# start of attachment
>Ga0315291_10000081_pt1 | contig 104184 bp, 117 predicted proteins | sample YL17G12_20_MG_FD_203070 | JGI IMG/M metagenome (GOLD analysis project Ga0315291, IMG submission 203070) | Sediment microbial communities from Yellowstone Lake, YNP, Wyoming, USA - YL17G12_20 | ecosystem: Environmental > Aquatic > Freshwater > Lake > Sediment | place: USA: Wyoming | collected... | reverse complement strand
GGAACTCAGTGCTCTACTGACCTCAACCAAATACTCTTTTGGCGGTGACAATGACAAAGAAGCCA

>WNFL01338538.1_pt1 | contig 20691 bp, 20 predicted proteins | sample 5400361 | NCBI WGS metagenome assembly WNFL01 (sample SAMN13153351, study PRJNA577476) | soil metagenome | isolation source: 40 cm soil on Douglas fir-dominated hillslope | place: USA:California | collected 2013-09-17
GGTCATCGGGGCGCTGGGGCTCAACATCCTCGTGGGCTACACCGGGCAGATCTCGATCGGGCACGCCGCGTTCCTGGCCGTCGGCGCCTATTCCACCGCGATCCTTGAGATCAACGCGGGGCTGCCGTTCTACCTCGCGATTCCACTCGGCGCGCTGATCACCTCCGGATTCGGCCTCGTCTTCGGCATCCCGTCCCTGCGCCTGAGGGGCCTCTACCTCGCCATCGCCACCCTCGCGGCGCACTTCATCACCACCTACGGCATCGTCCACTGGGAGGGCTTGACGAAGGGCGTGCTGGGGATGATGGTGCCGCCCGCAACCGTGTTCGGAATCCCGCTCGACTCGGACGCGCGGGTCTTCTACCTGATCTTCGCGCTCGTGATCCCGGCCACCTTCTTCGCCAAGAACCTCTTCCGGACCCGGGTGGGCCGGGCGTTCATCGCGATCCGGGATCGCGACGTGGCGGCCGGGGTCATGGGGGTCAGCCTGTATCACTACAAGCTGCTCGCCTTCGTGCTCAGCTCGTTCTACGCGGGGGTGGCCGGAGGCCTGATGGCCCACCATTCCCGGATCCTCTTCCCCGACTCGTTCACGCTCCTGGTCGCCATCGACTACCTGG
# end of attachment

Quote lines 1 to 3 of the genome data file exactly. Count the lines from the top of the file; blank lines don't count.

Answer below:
>Ga0315291_10000081_pt1 | contig 104184 bp, 117 predicted proteins | sample YL17G12_20_MG_FD_203070 | JGI IMG/M metagenome (GOLD analysis project Ga0315291, IMG submission 203070) | Sediment microbial communities from Yellowstone Lake, YNP, Wyoming, USA - YL17G12_20 | ecosystem: Environmental > Aquatic > Freshwater > Lake > Sediment | place: USA: Wyoming | collected... | reverse complement strand
GGAACTCAGTGCTCTACTGACCTCAACCAAATACTCTTTTGGCGGTGACAATGACAAAGAAGCCA

>WNFL01338538.1_pt1 | contig 20691 bp, 20 predicted proteins | sample 5400361 | NCBI WGS metagenome assembly WNFL01 (sample SAMN13153351, study PRJNA577476) | soil metagenome | isolation source: 40 cm soil on Douglas fir-dominated hillslope | place: USA:California | collected 2013-09-17